Lately I have been getting a lot of inquiries again from inventors who are interested in contingency fee representation. There is no such thing as contingency representation for purpose of preparing, filing and ultimately obtaining a patent. Patent attorneys and agents just don’t take contingency clients when the matter is patent procurement.
I write on this topic with some frequency, the last time being the spring of 2011. Please don’t take offense, this is a “tough love” article that may come across as a lecture. I have always believed that the overwhelming majority of inventors want to hear it straight and are looking for a road-map to get from point A to point B. The thing I preach all the time, and the theme of this article, is understanding the industry. The more you understand about what you should do, when you should do it and the economic realities facing the various players you will come in contact with the better off you will be to safely and successfully navigate the difficult waters of going from invention to money.
AIPLA is proud to announce that Executive Director Q. Todd Dickinson will be inducted into the IP Hall of Fame for 2012.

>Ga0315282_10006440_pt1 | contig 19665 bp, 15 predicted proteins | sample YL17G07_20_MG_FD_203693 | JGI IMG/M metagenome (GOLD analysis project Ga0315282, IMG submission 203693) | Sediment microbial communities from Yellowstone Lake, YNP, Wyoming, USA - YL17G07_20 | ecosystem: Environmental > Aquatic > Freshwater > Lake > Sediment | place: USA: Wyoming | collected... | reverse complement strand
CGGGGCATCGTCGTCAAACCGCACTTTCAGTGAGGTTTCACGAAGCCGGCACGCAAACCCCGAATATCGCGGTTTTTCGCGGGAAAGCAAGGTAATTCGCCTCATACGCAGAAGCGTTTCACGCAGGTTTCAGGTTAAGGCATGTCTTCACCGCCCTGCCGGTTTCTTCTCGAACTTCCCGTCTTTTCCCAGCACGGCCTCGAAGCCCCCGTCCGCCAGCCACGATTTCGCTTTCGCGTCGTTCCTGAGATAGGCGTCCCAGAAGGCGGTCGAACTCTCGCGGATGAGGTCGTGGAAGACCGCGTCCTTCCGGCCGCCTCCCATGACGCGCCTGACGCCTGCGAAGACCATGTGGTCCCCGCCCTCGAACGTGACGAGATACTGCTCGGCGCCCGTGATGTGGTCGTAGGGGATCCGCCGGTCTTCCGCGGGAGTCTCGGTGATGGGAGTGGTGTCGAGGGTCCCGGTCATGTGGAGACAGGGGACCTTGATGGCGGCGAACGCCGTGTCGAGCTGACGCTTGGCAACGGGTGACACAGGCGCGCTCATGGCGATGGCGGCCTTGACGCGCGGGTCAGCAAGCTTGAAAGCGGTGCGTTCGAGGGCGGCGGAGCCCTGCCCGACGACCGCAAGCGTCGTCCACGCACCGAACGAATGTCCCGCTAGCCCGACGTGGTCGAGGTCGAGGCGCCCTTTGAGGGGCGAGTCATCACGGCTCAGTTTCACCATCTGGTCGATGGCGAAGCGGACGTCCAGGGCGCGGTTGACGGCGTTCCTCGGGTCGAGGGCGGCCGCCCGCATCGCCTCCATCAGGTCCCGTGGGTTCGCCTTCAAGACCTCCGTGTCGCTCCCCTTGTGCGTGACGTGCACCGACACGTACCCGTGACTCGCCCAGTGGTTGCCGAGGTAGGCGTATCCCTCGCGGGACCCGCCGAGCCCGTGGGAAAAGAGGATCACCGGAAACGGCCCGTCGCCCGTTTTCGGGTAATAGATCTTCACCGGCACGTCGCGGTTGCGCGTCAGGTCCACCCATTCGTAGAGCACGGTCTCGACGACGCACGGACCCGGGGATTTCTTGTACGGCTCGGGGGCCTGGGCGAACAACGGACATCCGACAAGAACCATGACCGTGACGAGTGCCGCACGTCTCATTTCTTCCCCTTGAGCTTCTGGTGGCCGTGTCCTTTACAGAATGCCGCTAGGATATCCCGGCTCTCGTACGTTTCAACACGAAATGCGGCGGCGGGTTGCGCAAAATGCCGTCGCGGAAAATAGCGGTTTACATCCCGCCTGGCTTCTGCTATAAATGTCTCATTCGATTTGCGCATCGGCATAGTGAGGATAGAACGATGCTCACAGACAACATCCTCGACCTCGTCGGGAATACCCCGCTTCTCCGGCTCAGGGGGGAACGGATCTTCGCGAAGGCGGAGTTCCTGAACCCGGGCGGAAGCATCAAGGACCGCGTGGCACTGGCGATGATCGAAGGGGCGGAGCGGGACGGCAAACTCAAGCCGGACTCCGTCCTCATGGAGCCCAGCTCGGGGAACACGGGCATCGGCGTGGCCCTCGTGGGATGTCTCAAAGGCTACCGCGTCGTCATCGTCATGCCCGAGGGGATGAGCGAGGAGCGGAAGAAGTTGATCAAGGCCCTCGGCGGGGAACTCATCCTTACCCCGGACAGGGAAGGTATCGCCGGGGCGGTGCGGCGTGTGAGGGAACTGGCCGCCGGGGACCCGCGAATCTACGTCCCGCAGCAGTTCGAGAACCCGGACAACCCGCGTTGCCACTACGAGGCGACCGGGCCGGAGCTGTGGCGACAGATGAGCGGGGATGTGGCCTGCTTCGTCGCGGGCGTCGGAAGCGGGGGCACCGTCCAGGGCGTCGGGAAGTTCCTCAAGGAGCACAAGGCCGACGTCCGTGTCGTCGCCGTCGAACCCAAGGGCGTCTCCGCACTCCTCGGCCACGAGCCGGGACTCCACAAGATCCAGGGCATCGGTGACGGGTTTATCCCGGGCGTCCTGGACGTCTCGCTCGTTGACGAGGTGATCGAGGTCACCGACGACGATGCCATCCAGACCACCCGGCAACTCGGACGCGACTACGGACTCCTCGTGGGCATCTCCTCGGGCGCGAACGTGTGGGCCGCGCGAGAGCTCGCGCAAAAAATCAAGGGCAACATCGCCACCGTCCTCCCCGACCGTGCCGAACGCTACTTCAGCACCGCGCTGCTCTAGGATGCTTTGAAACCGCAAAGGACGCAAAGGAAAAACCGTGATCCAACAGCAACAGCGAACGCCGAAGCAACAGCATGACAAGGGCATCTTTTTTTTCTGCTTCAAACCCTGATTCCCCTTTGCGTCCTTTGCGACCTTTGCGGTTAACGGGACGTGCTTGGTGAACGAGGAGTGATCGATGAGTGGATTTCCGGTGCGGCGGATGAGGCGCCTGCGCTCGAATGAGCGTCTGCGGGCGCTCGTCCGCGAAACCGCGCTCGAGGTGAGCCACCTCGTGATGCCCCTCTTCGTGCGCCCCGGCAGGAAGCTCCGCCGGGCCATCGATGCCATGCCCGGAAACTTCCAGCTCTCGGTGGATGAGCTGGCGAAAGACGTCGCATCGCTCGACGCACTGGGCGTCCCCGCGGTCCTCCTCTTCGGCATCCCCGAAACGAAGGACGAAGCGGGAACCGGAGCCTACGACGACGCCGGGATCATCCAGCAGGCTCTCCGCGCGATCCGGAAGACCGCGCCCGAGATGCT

The IP Hall of Fame was created in 2006 by Intellectual Asset Management magazine to identify and honor individuals who have helped to establish intellectual property as one of the key business assets of the 21st century.
“We are thrilled that Todd will receive this recognition,” said William G. Barber, AIPLA President. “Todd has been a great leader at AIPLA since he took over in 2008, and it is wonderful to see his long-time contributions to our industry recognized.”
On February 3, 2012, I had the pleasure of interviewing Deborah Cohn, the Commissioner for Trademarks at the United States Patent and Trademark Office. Part 1 of the interview was published yesterday. What follows is the remainder of the interview. We discussed a range of topics in this segment, including average pendency of trademark applications, cease and desist practice and some of the misleading letters sent to trademark owners and applicants from various third-parties that provide dubious publication services.
To see all of my recent interviews with senior USPTO management please visit USPTO 2.0.
QUINN: I wonder why it is that the patent side seems to operate from differently than the trademark side from a technology standpoint. Is it just about the scale of the system?
COHN: Patent and Trademark systems are separate because the requirements are different.
QUINN: Okay. Well, can you give me a sense of what is the scale difference between the trademark office and the patent office?
COHN: Last year we received almost 400,000 new application classes. And we examined about 390,000 applications last year.